Any advice for measuring the grade and keeping it under 2.8? I can pitch the track up and down on the 10' wall to make up some of the lost height by downsizing the helix if need be. It'll make the first turn at the wall so it'll have a 2.8% grade for as far as I can on the 10' walls.

A grade is calculated as rise over run.  With a 6.5-foot diameter helix, each circle is 245" around, that's more than 20 feet of run.  If it gains 7" in height on each loop, 7 / 245 = .0286 or 2.8%.  Personally that's as steep as I would want to go.

It's always possible to reduce the steepness of the grade by achieving the same height over a longer "run."  So you could make the helix 8 feet in diameter instead, which would reduce the grade to 2.3%.  If your equpiment requires O72 curves, 6.5 feet is about the smallest you can use.  Even for smaller equipment, it's best to avoid sharper cuves because longer trains will tend to stringline.  One rule you can't break is that the track cannot cross over itself unless there's at least 7" of separation between levels.  I'm allowing about a half-inch for the sub-roadbed (wood supporting the track.)

If I'm understanding you, you're asking about putting curves in the corners of your room, and having a "ramp" along the side walls.  The track will still have to swing out from the wall as you approach the corners to turn back on itself.  My gut instinct is that a circular helix will have the smallest "footprint," leaving more sq ft. in the room for the rest of the layout.  It might also be easier to construct.  Your yards, sidings, industries, etc. can be dead-level along the 24' walls. 

You might be tempted to keep the curves level, and use the straight run to create a "ramp."  You have to be careful about transitions from flat to graded track.  Often they cause more problems, loss of traction, etc., than the grade itself.  So once your train is on the grade, you really want to keep the drag as constant as possible until you top out at the next level.  If you make those transitions gradual like you should, you might find that parts of the grade have to be even steeper to achieve the same total increase in height.

I've been using a layout design software called SCARM, which I heartily recommend.  I've attached a helix I made for someone else.  Including the transition back to the wall, its dimensions are 6.5 x 10 feet.  If you also have this software, you're welcome to integrate the .scarm file into your own plans.

Helix 6pt5 by 10

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Last edited by Ted S

@AmFlyer Sounds like a valid point on the slope of the ceiling. Maybe I can do a helix closer to the short wall and another at the tall wall. They'd overlap by about a foot in the middle based on the 6' you guys have mentioned so I guess if there's enough clearance for the train to pass under the second helix while it's at the top of the first one that might work?

Maybe 2 turns on each? Seems like that might get me a little over 2' and I can pick up a little more with an slight incline between the helixes across the 10' walls.

Thanks I really appreciate the knowledge and all the help from everyone!

My helix has 3 1/2 turns and it only gains 2 feet.  At the minimum and recommended 7" per turn, you would need 5 1/2 turns to gain 3 feet.

You actually don't need 2 helixes because that would use up almost all your space.  Just one at the end of the long wall can serve as the transition between levels.  Each level would be like a shelf that wraps around the room.  At the "end" of each level (furthest away from the helix), you can create a loop, or a reversing loop that sends the train back along the same level.

If I get a chance I'll make a rough sketch to show  you what I mean.  Interesting project!!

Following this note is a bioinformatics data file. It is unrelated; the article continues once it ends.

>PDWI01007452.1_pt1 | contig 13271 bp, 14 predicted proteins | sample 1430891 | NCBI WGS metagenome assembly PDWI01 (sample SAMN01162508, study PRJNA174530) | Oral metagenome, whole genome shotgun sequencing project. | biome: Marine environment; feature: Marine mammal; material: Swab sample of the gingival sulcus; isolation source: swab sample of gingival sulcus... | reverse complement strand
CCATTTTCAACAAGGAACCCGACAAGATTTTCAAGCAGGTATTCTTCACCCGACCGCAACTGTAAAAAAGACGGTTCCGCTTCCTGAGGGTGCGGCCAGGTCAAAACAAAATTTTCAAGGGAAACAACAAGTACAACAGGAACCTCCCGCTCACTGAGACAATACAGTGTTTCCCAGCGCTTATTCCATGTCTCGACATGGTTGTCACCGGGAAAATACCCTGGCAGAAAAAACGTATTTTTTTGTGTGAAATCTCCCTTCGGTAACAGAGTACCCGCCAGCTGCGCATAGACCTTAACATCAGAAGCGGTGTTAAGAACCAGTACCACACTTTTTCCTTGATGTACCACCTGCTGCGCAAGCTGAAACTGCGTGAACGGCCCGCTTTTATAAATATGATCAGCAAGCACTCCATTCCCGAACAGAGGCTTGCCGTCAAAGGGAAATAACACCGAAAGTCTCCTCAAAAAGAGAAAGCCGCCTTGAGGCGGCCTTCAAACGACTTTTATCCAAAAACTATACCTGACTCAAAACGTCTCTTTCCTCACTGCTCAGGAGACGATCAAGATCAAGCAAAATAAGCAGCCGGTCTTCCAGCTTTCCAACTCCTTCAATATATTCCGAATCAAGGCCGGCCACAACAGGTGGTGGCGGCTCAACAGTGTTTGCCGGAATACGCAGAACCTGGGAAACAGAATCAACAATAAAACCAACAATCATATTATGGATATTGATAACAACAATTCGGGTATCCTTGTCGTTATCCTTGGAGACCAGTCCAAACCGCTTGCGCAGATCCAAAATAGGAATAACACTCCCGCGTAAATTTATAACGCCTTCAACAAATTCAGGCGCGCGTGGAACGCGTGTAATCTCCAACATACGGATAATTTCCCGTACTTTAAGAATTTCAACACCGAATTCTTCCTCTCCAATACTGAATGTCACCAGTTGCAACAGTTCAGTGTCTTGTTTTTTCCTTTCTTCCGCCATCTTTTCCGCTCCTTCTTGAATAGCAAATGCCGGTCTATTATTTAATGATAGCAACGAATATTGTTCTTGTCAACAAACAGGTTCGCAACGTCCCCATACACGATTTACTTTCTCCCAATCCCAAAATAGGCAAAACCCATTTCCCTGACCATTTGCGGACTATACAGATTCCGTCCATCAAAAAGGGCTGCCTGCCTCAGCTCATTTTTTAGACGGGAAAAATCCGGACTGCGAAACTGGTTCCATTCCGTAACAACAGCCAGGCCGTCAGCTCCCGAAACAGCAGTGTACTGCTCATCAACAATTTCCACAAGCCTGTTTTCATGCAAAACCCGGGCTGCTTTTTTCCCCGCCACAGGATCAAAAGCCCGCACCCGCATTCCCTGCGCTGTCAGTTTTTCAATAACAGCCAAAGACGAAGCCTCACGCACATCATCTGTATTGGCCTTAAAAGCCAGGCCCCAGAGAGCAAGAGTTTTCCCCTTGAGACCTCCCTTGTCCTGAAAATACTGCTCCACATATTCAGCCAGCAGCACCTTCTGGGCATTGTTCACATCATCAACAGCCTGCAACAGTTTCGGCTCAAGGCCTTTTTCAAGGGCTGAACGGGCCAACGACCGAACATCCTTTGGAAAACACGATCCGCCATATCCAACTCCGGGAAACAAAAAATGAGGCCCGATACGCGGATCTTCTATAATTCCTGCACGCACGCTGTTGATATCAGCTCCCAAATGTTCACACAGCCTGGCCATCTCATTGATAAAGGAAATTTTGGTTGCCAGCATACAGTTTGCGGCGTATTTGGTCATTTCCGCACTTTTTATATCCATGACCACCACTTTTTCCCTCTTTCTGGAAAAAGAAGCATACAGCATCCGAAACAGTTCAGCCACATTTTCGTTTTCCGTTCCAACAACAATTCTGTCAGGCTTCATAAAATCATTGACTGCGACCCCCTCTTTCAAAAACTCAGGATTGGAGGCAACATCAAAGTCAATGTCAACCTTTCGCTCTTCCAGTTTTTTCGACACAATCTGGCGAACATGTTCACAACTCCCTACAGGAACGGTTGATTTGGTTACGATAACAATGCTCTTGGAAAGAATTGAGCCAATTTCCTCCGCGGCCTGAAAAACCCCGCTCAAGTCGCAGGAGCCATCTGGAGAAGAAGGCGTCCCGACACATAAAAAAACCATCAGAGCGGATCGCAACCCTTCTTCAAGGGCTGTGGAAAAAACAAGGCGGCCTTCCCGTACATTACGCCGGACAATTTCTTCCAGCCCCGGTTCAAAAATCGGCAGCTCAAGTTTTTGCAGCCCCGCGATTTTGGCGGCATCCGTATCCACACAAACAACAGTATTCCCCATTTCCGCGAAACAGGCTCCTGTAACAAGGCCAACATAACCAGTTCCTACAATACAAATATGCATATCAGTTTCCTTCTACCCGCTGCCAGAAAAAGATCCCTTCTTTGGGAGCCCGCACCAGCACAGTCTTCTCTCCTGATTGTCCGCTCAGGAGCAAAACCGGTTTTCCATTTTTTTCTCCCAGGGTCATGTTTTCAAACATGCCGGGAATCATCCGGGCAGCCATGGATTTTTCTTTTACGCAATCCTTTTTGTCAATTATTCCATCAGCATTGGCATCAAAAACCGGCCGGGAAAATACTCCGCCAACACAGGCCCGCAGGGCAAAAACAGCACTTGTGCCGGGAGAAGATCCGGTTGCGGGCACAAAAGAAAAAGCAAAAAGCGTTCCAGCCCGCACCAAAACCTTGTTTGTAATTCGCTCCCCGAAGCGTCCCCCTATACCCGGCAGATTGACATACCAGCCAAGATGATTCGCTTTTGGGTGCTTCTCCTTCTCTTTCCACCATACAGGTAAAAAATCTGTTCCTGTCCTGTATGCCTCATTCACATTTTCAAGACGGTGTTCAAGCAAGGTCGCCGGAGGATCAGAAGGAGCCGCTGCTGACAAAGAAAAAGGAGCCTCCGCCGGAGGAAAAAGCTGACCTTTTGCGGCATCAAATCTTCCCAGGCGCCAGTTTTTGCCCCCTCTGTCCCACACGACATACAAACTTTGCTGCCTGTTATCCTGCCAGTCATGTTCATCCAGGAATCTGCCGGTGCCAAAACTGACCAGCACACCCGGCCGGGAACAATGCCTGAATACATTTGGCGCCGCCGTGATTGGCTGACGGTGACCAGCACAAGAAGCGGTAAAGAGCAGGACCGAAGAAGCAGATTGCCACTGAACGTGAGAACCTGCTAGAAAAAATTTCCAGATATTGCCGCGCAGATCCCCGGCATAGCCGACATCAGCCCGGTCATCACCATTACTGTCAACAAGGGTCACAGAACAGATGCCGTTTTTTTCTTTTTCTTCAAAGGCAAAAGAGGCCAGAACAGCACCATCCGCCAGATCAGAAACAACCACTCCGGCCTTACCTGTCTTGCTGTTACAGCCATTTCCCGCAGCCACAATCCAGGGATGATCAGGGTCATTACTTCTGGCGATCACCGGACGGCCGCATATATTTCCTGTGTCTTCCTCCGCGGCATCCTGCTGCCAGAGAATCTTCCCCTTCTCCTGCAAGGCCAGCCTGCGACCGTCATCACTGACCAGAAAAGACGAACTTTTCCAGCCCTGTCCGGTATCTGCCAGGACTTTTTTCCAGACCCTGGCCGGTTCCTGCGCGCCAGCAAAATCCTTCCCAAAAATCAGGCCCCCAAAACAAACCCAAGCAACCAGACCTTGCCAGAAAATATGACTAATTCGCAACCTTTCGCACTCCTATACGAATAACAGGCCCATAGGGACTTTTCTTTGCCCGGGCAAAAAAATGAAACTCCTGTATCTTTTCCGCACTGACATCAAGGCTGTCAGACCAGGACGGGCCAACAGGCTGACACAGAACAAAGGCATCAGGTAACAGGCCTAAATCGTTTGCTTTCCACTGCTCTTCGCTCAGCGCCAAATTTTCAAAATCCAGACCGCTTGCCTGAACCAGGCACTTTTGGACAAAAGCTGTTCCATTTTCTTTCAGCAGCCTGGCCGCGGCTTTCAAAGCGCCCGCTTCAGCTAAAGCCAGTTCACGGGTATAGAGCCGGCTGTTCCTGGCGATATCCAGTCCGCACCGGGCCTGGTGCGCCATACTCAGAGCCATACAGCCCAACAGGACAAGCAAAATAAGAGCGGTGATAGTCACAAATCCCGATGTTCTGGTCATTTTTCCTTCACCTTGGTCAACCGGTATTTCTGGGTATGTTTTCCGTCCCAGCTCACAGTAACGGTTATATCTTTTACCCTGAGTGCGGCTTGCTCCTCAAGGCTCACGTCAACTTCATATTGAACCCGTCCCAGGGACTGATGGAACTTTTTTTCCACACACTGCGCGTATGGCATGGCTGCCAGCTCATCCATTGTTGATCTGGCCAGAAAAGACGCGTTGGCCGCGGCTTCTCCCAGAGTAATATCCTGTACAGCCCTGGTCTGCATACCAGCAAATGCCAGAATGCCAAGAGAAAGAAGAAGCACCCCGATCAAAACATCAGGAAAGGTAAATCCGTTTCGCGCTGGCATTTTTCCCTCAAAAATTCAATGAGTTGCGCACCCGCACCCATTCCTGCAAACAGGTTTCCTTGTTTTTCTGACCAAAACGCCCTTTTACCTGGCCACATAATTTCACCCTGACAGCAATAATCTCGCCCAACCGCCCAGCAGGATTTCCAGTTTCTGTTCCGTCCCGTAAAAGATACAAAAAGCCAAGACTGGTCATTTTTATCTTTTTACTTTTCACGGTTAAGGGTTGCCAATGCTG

@Ted S The space isn't an issue. I don't mind multiple helixes on each 10' wall. That still leaves 13' in between.

Let me put it this way. There's an 8' bank of 8 slots coming off one of those walls lol. Outside the box with design is welcome here. I might take my old LGB set and run it in an oval over on top of the slot machines.

I believe someone said I'd need about 6 turns to reach the target height. I wouldn't even mind 3 double helixes across both 10' walls that overlap to fit. Looks cool in my head.

@Sprovo posted:

@Tom Tee The plan is for the design to over compensate for things like that. I'll probably stay below the thresholds you guys are telling me about in an effort to be safe. I'm going to put some kind of safety restriction on the control so it can't travel faster than anywhere close to dangerous.

I'm going to jump in with another perspective on the heights you're talking about....e.g., 9' and 12'...for your suspended layout.   I'm making an assumption that this will be in a room that family and visitors alike will be frequently using.

Forget the potential damage to the trains in a free-fall from those heights.  I highly recommend you ensure that there is NO possibility of hitting someone in a derailment situation.  IOW, you need to have safety wires/shields....something of reasonable substance...to keep a derailed engine and train from causing personal injury.  

I've installed about a half dozen rail lines (G and O3R) of this sort....the highest one was in a store interior at about 15' height (no longer in business)...and a lawyer friend counseled me at great length about the necessity of demanding that the home/business owner accept adequate safeguards against personal injury from an elevated train layout.  And having an owner sign a waiver acknowledging that, having given full consideration to the risks, they decline such features for reasons of cost or appearance would be unacceptable to my pursuing the installation.  As it turned out, though, the owners were always in full agreement.  And, yes, depending on the size/weight of the railroad equipment, design of the track work (grades, minimum radii, controls, etc.) some of the trackside safety schemes can be an appearance downer.   The completed project was photographed and signed off by the owners, ensuring that I would be indemnified against any subsequent alteration...such as removal of the safety wires/shields...by the owner.